The problem of fact
The old Protestants: De gratia, De sacramentis, De ecclesia: medieval development.
Rationalists: no positive religion, return to common principles.
Liberals: living religion is positive religion, the value of religion without dogmas, without true propositions.
Atheists: religion is alienation, a projection of human excellence into the sky. Human value is acknowledged.
Historians, historical knowledge: Concerning the Jesus of history and the Christ of faith, the value of the fonts; concerning the gospels, the New Testament, and the Hellenism of the councils; concerning dogmas and systematic theology; concerning the fonts and systematic theology.
Historical responsibility: systematic theology and Christian culture; Christian culture and secularized culture.
Once the problem of fact has been posed: (1) a transition from questions to be determined to theses to be determined [deduced?] from theological loci; (2) theological understanding is transmuted into theological reason; before, connected problems led to systematic solutions; after, systematic solutions create a proof of facts; (3) systematic solutions do not prove facts unless they are contained in the fonts; to find systematic solutions in the fonts is anachronism; Paul and John are read as if they were disciples of St Thomas; Thomas is read as if he were a disciple of John of St Thomas! Systematic solutions arise in time and develop in time, db 1800, 2314.
Dogmatic definitions are not in the fonts. That is archaism. ‘The same truth in the same sense’ db 1800, 2314; but in what way the same sense and the same truth: the dogmatic and hermeneutic problem.
Historicism: K. Heussi, Die Krisis des Historismus Tübingen 1932.
Historicism: a historical and historiographical conception commonly accepted around the beginning of the twentieth century. Four characteristics: (1) there remain organic thinking (systematic) and evolutionism ( genetic); (2) the one thing is excluded is that there exists an objective structure of facts independently of every philosophical operation, which the historian discerns and narrates; (3) the second barely changes [?] (history does not determine anything about deeper questions. Harnack, Wesen des Christentums) unless not received at the margin of historical knowledge. (4) today there is more attention paid to the history of ideas and of doctrines.
(1) whether there exists an objective structure of facts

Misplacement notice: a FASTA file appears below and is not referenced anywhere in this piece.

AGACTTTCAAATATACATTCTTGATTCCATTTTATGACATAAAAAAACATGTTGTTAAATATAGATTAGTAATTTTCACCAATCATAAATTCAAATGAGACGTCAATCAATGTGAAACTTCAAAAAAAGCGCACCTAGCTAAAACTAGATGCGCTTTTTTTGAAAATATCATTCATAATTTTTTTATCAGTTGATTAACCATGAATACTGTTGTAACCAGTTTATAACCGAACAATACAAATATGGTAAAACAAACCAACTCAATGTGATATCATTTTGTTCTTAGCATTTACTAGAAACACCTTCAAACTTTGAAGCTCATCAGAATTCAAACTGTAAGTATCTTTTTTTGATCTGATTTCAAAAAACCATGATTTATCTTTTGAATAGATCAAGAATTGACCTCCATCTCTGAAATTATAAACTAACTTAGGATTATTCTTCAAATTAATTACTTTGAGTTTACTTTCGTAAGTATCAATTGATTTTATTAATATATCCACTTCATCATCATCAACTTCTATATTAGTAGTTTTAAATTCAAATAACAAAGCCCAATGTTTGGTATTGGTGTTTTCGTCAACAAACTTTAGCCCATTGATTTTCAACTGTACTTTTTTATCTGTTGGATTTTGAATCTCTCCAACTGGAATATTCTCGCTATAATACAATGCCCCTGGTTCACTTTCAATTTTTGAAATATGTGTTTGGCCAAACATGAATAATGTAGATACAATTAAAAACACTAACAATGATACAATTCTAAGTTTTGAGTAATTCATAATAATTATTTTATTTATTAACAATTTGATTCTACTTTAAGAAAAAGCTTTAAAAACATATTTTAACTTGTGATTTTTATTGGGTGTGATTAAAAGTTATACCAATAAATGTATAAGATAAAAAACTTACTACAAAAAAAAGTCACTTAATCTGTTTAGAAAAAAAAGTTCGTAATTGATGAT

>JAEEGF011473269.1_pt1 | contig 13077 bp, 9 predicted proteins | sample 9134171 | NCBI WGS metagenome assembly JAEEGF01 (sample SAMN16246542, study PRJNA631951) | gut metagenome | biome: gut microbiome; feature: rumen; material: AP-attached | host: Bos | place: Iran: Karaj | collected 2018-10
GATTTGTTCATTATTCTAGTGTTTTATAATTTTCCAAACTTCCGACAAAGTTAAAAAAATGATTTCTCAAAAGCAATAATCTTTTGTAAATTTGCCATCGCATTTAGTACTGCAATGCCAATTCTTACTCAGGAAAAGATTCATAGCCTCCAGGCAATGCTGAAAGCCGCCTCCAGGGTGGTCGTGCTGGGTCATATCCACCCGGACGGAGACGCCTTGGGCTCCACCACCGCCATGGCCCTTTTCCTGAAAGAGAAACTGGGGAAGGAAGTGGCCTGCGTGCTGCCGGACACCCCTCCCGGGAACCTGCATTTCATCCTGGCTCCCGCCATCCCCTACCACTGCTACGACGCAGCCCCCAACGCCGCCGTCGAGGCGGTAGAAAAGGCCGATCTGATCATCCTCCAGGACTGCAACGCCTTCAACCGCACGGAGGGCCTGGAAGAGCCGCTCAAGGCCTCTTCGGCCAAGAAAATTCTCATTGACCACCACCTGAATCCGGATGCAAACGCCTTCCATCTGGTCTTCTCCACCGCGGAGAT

(2) whether the objective structure of facts is narrated, intended, in the sources
(3) whether the historian discerns and narrates some objective structure of facts.
Connected with the inerrancy of the Bible: can biblical authors narrate an objective structure of facts? Is this presupposed by those who argue against modern exegesis?
The historical problem under the psychological, gnoseological, epistemological aspect.
Historical relativism, given the victory of historicism in Heussi’s sense:
(1) history is not yet finished; given past developments, great light is thrown onto earlier events; Rostostzeff; so too with future developments; (2) history is materia prima: it consists of data; the data themselves have meaning, whether superficial or full and concrete; and depending on the different cultures, nations, religions, educations of historian,s the superficial sense is preserved in different ways, and the full sense is understood in different ways; (3) history can be right, but whether it is true is not scientifically resolved. E. Rothacker.
The existential victory of historicism, relativism:
(1) the field of objective scientific inquiry is for those matters on which everyone is in agreement
(2) myth in a popular form, Weltanschauung, and in an erudite form, in systems
(3) demythologization, existential interpretation, reduced to the orientation of the subject
(4) interior personal response: existenziell, faith
Function of Catholic biblical, archeological, patristic, liturgical, sociological, historical [studies]
Does it uniquely contribute to proving and understanding Catholic truth? Is it an essential auxiliary discipline? Does it directly contribute to Christian culture and the life of the Church? Or indirectly, so that it is present to the theologian as a medium, or so that better known analogies are present to the theologian? (Carrier concerning Congar). Or indirectly, mediating between secularized cuture and theological knowledge, to take away the schism of laicism and secularism. Is biblical study etc. Catholic because it is continually occupied with adding to the proofs of faith, or because it accepts a method from the theologian which through dialectic automatically baptizes what is human? [RD: seems like a collection of fairly insignificant problems that Lonergan moved beyond quickly, ni fallor.]